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UK Financial News

UK Residents Warned as Inheritance Tax Receipts Set to Soar in 2024

Despite rumours, Inheritance Tax had no mention in this year’s Spring Budget, with many believing any cuts would be too costly for the government. Yet Inheritance Tax (IHT) casts a shadow over the UK, with HM Revenue and Customs (HMRC) reporting a staggering £5.7 billion in receipts between April and December 2023. This figure represents a significant £400 million increase compared to the same period the previous year, signalling a concerning trend experts believe will persist.

Caroline Allen & Joanne Baker, co-founders of Yorkshire Financial Planning, foresee challenges ahead for UK residents. Jo remarks, “We've experienced a notable uptick in enquiries over the past few weeks from clients keen to explore IHT implications, particularly amid speculations surrounding the spring budget.

“IHT is a deeply intricate and emotive issue. Advising individuals to plan sooner rather than later isn't always sufficient. Instead, it's advisable to devise a strategy during significant life milestones, such as nearing the end of mortgage payments or when children leave home. These junctures coincide with reduced living expenses and increased saving opportunities.”

Financial advisor, Joanne Baker comments: "Contrary to popular belief, Inheritance Tax's impact extends beyond the wealthy elite. With property values steadily rising, an increasing number of  homeowners find themselves leaving estates subject to significant taxes upon inheritance. This underscores the importance of proactive financial planning to safeguard assets and minimise tax liabilities for future generations."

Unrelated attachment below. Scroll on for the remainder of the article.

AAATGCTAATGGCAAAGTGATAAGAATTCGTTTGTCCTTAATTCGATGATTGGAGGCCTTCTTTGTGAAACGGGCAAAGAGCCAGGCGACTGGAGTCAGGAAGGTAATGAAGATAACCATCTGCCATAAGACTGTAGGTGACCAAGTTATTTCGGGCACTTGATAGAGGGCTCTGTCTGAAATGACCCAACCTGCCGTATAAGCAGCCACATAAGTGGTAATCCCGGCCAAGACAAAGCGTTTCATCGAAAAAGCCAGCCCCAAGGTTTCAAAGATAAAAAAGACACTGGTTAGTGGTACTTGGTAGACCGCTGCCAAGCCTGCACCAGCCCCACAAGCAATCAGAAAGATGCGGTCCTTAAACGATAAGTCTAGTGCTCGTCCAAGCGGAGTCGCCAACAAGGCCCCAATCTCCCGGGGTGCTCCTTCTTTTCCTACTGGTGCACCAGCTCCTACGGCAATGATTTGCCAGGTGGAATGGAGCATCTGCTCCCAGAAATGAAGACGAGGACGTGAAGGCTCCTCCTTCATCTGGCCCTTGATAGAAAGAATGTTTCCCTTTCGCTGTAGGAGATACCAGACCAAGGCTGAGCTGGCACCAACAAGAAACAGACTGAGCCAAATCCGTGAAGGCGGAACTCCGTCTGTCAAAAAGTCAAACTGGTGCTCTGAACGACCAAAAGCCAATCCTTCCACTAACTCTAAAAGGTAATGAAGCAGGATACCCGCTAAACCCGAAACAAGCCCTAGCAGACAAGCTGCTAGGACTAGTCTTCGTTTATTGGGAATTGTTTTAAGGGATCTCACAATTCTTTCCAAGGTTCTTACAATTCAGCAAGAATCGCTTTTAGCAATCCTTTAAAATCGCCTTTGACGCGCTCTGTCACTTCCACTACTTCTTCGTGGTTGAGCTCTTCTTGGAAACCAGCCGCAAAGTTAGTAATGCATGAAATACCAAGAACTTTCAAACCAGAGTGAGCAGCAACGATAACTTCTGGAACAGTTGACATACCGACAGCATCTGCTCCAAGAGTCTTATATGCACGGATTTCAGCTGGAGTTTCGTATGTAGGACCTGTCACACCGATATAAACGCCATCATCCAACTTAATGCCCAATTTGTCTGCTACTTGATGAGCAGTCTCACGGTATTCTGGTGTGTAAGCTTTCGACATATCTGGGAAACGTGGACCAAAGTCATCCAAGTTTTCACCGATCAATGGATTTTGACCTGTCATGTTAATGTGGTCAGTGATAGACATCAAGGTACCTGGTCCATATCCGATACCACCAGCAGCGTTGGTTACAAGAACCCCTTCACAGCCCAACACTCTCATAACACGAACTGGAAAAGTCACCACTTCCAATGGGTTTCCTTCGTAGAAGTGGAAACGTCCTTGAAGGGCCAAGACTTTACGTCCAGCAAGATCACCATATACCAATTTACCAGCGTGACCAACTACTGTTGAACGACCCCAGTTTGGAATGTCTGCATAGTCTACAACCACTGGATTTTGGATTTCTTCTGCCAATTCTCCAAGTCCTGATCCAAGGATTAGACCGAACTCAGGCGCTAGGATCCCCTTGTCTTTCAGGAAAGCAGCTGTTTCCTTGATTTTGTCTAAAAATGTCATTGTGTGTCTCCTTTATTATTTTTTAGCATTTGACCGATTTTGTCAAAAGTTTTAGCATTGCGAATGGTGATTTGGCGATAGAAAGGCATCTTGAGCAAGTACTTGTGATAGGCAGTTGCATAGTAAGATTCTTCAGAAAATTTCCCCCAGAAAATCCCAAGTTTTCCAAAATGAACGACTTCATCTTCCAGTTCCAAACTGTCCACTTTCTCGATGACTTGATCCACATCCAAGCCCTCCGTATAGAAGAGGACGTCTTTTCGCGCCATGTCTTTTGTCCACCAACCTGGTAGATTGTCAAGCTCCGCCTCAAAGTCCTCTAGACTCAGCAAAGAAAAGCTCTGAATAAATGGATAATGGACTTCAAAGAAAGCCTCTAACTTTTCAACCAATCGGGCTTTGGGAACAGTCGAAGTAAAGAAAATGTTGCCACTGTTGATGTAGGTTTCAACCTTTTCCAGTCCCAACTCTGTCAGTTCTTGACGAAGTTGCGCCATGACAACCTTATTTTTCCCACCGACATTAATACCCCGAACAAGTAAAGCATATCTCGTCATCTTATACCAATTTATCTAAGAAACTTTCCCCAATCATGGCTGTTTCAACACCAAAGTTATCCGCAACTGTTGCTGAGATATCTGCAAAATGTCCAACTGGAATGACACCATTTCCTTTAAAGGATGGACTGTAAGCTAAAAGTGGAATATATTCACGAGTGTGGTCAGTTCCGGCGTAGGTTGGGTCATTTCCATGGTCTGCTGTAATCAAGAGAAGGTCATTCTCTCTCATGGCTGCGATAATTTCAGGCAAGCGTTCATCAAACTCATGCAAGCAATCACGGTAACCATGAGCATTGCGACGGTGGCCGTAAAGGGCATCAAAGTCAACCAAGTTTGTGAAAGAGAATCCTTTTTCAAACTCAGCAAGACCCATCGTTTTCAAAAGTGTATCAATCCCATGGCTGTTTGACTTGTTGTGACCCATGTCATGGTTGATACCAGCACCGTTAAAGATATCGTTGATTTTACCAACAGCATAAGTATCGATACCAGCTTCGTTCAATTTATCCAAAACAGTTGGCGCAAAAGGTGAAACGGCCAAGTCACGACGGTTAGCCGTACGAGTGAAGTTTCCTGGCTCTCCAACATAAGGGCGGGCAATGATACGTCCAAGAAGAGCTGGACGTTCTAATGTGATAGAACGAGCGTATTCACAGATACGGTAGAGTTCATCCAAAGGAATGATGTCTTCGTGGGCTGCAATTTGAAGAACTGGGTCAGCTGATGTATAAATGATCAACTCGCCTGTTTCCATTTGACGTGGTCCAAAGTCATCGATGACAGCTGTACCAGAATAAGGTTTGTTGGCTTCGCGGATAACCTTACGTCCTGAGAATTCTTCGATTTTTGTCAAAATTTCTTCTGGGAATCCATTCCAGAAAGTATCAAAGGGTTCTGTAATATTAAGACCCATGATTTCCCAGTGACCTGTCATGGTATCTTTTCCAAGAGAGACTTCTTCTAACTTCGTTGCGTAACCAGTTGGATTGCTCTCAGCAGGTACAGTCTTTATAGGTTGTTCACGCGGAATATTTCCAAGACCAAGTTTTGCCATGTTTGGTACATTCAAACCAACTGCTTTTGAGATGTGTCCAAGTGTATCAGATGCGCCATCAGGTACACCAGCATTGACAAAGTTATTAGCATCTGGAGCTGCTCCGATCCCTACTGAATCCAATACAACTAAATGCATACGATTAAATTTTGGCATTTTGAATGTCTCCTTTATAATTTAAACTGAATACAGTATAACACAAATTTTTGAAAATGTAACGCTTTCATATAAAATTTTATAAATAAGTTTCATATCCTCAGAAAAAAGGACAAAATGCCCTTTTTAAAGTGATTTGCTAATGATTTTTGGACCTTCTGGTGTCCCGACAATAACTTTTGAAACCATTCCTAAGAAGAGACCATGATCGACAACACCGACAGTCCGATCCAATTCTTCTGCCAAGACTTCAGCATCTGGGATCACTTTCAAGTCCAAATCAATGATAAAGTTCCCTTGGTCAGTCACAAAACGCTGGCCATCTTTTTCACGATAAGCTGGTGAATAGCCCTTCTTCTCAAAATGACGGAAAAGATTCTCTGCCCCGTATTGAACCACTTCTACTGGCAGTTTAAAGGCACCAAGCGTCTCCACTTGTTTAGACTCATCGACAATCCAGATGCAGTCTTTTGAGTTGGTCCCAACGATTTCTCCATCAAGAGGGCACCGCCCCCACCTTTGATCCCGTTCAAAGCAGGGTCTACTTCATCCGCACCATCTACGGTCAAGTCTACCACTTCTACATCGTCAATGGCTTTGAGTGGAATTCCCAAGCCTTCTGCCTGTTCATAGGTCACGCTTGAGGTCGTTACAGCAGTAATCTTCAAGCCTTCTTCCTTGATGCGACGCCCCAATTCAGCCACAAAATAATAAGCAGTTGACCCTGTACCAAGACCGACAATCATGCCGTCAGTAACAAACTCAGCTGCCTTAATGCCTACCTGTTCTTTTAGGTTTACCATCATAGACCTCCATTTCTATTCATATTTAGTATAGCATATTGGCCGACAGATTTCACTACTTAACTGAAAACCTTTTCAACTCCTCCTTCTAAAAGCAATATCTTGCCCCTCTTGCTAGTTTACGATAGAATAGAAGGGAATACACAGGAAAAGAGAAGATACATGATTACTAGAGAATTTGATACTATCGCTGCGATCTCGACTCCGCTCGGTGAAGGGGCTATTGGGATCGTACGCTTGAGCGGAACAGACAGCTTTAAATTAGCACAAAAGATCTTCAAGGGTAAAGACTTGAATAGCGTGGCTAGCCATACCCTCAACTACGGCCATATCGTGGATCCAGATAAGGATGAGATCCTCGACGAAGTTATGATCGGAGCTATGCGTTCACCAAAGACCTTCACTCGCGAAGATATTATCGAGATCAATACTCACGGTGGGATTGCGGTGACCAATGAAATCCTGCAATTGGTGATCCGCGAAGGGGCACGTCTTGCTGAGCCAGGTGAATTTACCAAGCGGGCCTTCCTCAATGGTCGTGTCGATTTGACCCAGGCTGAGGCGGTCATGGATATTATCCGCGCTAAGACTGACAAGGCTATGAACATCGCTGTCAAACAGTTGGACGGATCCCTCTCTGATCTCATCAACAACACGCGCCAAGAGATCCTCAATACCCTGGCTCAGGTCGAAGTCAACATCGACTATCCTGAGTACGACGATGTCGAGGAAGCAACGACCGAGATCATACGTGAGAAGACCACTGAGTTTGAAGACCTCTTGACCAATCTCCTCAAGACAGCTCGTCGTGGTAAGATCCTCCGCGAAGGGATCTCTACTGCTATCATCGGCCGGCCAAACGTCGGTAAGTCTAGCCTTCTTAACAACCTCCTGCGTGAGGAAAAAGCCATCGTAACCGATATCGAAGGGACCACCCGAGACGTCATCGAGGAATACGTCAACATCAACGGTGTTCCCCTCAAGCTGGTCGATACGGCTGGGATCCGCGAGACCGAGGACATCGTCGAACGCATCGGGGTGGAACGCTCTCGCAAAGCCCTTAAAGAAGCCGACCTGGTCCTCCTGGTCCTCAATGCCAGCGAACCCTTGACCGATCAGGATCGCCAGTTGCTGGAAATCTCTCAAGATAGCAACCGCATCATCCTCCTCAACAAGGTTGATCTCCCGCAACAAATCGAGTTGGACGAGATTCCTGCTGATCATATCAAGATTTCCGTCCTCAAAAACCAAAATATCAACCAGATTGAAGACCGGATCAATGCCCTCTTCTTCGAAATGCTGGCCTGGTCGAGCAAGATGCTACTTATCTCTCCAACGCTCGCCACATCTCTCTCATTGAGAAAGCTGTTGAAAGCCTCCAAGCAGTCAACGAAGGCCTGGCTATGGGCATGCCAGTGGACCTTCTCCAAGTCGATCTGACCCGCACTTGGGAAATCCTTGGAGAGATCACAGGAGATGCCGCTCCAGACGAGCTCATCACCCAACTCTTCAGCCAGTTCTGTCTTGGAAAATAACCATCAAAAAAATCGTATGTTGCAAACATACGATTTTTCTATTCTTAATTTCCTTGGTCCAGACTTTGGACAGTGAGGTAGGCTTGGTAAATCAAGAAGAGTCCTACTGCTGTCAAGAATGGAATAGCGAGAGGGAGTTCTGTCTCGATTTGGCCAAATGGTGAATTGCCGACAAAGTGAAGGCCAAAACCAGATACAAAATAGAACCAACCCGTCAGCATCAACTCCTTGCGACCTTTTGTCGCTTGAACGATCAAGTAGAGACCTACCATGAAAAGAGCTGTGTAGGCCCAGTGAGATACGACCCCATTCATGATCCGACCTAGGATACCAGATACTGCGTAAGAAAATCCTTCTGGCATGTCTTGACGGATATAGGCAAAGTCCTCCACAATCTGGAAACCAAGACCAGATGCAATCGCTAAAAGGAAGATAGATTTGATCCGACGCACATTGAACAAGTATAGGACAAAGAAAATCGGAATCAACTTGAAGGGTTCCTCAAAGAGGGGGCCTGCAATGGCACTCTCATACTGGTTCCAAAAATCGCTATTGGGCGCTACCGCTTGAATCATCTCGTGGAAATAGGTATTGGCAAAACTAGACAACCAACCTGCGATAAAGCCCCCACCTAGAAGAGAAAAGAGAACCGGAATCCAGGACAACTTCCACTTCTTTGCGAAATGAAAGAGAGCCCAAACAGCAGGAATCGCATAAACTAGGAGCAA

Transparent communication within families is crucial for estate planning. While discussions about inheritances and gifts may evoke strong emotions, addressing them promptly is advisable.


Caroline Allen & Joanne Baker, co-founders of Yorkshire Financial Planning

Jo continues: "Initiating conversations about plans and wishes early on can ensure intentions are clearly understood and accounted for. While parents may worry about appearing biassed, especially in large families with children at varying life stages, engaging a Financial Adviser can facilitate productive money-related discussions within the family unit. By fostering open dialogue, UK residents can mitigate misunderstandings and disputes, facilitating a smoother asset transition and minimising potential tax burdens for beneficiaries."

"Understanding when tax payments come due is essential when navigating Inheritance Tax complexities. In the UK, IHT is typically payable on estates valued above the nil-rate band threshold, currently set at £325,000 per individual. Additionally, there's a potential residence nil-rate band of up to £175,000 per person for residential properties passed to direct descendants, subject to specific criteria. UK residents must acquaint themselves with these thresholds and plan accordingly to manage tax liabilities effectively."

Caroline adds: "Deciding when and what to give can be daunting, requiring careful consideration of individual circumstances and tax implications. Seeking guidance from Financial Advisers can provide invaluable assistance in navigating this complex terrain. By leveraging various allowances and exemptions, UK residents can optimise estate planning strategies to minimise IHT exposure and preserve wealth for future generations."


As the UK braces for record-high Inheritance Tax receipts in 2024, it's imperative for residents to take proactive steps to safeguard assets and mitigate tax liabilities. By staying informed and engaging in strategic financial planning, property owners can ensure a smoother wealth transfer and leave a lasting legacy for loved ones.

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